E-medication management not a ‘panacea’: study


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Organisations must remain vigilant to the risk of new errors following the roll-out of eMM systems, say Melbourne medication safety pharmacists

While electronic medication management systems (eMMS) have been demonstrated to improve medication safety by reducing medication errors, it is also recognised that they cause new types of errors.

These include incorrect medication dose or form selected from drop-down menus, and duplicate orders for the same medication due to fragmented screen design.

Sometimes such errors may have a fatal outcome.

For example in June 2015, a patient died after being given the wrong medication at a Sydney hospital just one month after the institution had rolled out a new electronic medical record system, which provided the ability for ‘one touch’ prescribing.

Acting State Coroner O’Sullivan found in an inquest this year that while the electronic system did not cause Mr Lau’s death, “the initial prescription error was made easier due to a function of … great utility – the ability to open and close different patient records from a single terminal.

“Prior to the introduction of electronic medical records, it was much more difficult to charge medication on the wrong patient file.”

Three experienced medication safety pharmacists based in Melbourne conducted a retrospective audit of reported medication incidents from incident reporting databases across eight Victorian hospitals with eMMS, between May and July 2014.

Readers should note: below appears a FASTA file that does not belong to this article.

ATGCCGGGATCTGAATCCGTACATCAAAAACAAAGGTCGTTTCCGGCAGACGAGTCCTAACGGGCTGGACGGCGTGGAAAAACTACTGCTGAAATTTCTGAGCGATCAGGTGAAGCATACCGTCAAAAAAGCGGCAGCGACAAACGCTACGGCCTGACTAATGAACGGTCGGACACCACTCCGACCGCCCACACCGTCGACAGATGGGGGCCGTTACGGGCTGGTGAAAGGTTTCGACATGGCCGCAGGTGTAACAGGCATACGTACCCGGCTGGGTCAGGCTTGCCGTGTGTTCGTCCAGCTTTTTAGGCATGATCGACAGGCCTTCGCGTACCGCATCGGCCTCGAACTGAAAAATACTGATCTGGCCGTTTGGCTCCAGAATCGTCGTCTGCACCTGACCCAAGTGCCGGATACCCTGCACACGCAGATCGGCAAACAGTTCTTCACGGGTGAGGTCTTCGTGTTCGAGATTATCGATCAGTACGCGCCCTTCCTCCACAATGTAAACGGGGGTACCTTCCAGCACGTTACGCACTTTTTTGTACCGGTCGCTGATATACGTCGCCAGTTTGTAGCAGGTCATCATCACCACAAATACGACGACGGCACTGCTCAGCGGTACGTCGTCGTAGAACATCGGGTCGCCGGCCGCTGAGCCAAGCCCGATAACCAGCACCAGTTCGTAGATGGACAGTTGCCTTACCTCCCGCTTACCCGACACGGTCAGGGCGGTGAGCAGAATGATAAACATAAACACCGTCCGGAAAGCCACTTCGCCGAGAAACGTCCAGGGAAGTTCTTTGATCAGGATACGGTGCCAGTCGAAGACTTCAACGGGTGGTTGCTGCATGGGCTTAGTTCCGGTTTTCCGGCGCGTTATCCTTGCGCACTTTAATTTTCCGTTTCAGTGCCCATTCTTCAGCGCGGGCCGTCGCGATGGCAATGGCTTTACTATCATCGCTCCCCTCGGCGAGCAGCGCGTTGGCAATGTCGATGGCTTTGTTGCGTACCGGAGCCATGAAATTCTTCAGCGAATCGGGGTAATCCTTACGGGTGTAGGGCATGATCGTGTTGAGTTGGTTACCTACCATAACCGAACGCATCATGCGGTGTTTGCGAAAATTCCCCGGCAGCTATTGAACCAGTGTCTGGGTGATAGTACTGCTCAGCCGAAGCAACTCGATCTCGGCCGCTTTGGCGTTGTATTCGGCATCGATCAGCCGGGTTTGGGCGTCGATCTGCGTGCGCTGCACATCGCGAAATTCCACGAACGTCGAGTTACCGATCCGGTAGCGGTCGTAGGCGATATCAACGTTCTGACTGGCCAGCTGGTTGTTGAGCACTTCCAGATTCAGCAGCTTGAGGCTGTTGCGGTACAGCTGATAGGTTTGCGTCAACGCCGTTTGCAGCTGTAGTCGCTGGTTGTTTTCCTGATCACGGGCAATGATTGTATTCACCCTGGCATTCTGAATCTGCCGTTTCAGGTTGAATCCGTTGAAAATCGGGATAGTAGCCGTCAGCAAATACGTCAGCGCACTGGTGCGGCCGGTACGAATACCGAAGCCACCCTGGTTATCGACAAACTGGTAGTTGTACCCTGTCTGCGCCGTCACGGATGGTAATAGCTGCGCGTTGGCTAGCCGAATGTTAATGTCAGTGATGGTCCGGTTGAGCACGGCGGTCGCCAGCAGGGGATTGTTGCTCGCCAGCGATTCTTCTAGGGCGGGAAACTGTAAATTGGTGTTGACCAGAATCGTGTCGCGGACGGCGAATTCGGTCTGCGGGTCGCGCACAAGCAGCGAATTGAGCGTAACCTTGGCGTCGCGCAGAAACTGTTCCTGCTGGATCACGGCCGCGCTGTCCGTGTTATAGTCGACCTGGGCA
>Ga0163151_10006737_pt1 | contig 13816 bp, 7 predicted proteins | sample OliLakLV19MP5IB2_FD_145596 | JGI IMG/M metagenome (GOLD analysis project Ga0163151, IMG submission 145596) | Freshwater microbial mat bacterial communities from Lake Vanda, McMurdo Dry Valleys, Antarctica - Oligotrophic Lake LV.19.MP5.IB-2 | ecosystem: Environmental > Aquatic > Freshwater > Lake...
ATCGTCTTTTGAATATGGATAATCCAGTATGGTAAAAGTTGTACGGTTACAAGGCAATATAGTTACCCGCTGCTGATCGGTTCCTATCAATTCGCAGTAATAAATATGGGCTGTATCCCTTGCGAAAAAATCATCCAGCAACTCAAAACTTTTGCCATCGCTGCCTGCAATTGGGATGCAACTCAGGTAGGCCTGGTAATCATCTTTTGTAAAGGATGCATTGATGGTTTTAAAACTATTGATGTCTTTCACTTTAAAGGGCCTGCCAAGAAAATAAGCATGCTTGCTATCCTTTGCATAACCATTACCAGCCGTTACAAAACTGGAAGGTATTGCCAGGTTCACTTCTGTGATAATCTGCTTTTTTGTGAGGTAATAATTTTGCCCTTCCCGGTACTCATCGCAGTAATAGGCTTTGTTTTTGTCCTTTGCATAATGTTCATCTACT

There were 5826 medication-related incidents reported, according to the study published in the Australian Health Review.

During the three-month period, 93 (47 prescribing errors, 46 administration errors) were identified as new or potentially related to eMMS.

Only one ‘moderate’-level and no ‘severe or death’-level errors were reported, so harm to patients was minimal.

The most commonly reported error types were ‘human factors’ and ‘unfamiliarity or training’ (70%) and ‘cross-encounter or hybrid system errors’ (22%).

“We believe the results of the present study will highlight to organisations the need for ongoing review of system design, refinement of workflow issues, staff education and training and reporting and monitoring of errors,” they write.

“Although eMMS technology removes the opportunity for many medication error types, others may occur more frequently and new error types may emerge.

“[While] the results of the present study suggest the errors reported were of low severity, continuous monitoring of errors is important,” the authors warn.

“Organisations must remain vigilant to the risk of new errors and avoid the assumption that eMMS is the panacea to all medication error issues.

“A system for ongoing review of medication-related errors by medication safety pharmacists and medication safety governance committees is important to detect eMMS issues and opportunities for improvement.”

Read the full study here

Read this AHR study on ‘Going digital: a checklist in preparing for hospital-wide electronic medical record implementation and digital transformation’ here

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